By Paul Lewis
My neighbour Mary needed a new hip. It was her second hip replacement op and the NHS told her that she would have to wait seven months.
Without it she was confined to the ground floor of her small terraced house and in pain. She was in her 80s and had owned her house mortgage-free since her father died in the 1960s.
I asked if she had thought of borrowing money against the value of her home and paying for a private operation that she could have in weeks rather than months.
But she would not borrow, she told me firmly. Never had, never would.
So she waited in pain for almost a year and, sadly, not long after the NHS repaired her hip she went into a care home and after just a few weeks she died.
It was a waste of the more-than £500,000 value of her home – and she had no family to leave it to.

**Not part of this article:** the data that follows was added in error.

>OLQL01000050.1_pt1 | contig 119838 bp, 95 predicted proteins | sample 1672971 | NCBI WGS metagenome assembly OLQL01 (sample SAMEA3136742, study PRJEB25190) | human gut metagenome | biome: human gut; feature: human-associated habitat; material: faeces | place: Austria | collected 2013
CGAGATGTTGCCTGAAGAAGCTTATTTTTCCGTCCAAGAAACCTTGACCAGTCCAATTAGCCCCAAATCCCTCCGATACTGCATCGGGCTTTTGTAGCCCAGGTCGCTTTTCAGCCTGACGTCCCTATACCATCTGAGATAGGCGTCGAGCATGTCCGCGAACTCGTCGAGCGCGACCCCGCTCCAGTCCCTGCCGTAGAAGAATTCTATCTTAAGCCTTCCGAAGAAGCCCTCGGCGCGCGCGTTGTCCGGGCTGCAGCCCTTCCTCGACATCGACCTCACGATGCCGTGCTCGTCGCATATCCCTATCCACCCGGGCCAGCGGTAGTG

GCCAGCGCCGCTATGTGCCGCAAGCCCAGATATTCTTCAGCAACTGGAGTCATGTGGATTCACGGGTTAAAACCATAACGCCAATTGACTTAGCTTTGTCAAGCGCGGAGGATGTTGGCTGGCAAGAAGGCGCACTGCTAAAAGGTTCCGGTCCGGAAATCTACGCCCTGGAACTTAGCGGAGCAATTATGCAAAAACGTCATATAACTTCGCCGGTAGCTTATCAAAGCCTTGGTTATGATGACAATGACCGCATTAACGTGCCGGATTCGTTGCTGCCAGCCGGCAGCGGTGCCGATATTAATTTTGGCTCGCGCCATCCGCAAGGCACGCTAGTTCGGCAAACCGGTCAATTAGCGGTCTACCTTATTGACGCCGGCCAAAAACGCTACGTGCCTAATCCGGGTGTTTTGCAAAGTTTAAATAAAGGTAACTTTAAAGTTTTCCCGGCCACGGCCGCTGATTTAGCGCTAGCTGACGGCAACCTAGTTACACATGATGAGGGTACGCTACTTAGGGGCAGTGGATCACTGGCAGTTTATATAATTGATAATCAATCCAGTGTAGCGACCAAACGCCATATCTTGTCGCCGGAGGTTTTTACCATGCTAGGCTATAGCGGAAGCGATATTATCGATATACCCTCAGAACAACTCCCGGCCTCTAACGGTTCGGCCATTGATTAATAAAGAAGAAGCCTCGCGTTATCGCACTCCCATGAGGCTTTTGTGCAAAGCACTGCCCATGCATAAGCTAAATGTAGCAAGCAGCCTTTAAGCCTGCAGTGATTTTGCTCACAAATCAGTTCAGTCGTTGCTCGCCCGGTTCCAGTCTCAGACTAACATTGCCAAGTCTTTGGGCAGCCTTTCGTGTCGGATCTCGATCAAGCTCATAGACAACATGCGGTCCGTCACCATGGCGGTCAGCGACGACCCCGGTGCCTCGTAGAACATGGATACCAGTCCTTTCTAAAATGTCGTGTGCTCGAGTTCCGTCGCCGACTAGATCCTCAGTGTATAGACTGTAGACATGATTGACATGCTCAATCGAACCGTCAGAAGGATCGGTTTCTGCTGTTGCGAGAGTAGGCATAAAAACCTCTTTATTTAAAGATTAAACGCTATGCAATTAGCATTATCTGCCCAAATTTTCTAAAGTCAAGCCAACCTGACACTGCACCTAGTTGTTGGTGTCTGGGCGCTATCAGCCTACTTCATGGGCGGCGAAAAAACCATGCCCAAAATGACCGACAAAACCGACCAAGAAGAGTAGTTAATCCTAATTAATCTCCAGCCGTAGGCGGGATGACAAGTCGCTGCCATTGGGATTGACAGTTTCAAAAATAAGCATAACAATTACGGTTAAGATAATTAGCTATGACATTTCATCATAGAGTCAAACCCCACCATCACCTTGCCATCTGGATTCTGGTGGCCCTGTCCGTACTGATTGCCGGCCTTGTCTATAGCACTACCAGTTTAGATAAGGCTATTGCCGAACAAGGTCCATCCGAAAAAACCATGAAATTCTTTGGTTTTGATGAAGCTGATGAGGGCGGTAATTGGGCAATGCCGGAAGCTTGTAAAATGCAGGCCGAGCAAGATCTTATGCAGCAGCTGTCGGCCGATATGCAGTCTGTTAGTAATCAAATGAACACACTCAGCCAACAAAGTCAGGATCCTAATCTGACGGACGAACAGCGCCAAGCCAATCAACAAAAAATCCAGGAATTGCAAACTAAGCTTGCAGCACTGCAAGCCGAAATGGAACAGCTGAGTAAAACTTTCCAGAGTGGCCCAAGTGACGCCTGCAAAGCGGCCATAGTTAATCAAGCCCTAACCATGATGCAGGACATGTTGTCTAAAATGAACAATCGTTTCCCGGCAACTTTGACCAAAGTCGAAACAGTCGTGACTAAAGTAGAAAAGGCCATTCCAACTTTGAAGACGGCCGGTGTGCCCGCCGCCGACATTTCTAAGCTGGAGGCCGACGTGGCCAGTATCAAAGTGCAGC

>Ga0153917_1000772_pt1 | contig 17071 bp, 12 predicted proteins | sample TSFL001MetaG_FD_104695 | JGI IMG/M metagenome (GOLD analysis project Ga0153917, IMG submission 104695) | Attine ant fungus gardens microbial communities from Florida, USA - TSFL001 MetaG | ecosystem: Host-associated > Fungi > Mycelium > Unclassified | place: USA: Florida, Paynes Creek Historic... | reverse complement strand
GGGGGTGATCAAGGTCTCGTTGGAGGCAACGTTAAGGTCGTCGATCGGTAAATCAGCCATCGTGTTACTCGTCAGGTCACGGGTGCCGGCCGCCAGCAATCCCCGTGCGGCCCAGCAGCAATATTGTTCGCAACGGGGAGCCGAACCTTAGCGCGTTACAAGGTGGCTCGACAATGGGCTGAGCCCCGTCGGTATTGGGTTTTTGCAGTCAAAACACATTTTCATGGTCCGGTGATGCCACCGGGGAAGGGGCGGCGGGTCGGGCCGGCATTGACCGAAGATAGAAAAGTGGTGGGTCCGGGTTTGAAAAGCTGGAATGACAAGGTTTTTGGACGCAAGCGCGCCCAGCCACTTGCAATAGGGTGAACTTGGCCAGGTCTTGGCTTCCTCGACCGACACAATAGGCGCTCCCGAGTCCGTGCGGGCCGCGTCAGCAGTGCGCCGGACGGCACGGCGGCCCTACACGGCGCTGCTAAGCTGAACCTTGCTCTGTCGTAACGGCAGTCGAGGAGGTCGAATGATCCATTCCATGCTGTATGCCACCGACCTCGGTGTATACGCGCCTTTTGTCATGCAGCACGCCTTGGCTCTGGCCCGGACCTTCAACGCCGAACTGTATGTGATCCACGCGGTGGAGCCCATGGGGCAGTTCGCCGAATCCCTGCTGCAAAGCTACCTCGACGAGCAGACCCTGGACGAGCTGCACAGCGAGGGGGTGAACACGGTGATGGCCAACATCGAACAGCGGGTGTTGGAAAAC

Many people, like Mary, do resist releasing some of the value of their home because they do not want to borrow, especially if they have spent 30 years or more paying off a mortgage.
But a growing number take a different view. Sales of equity release products were up 41 percent in 2017, taking the total amount borrowed to a record £3 billion, with the average amount borrowed around £77,000.
More than half the people used some of the money to repay a mortgage or unsecured debts, and two thirds said upgrading their home or redoing their garden was a major reason. One in four gave money to family or friends, often to help younger people get their first home.
Nowadays , equity release is safe: everyone who sells it has a special qualification to do so and will only recommend it when it is suitable.
Interest rates on the money borrowed are lower than they used to be and if you use a provider who is with the Equity Release Council then your debt can never exceed the value of your home and, in most cases, there will still be a lot of equity left to leave to your heirs.
For more information, visit equityreleasecouncil.com/home
Find out more with your free RT Guide to Equity Release, written by Paul Lewis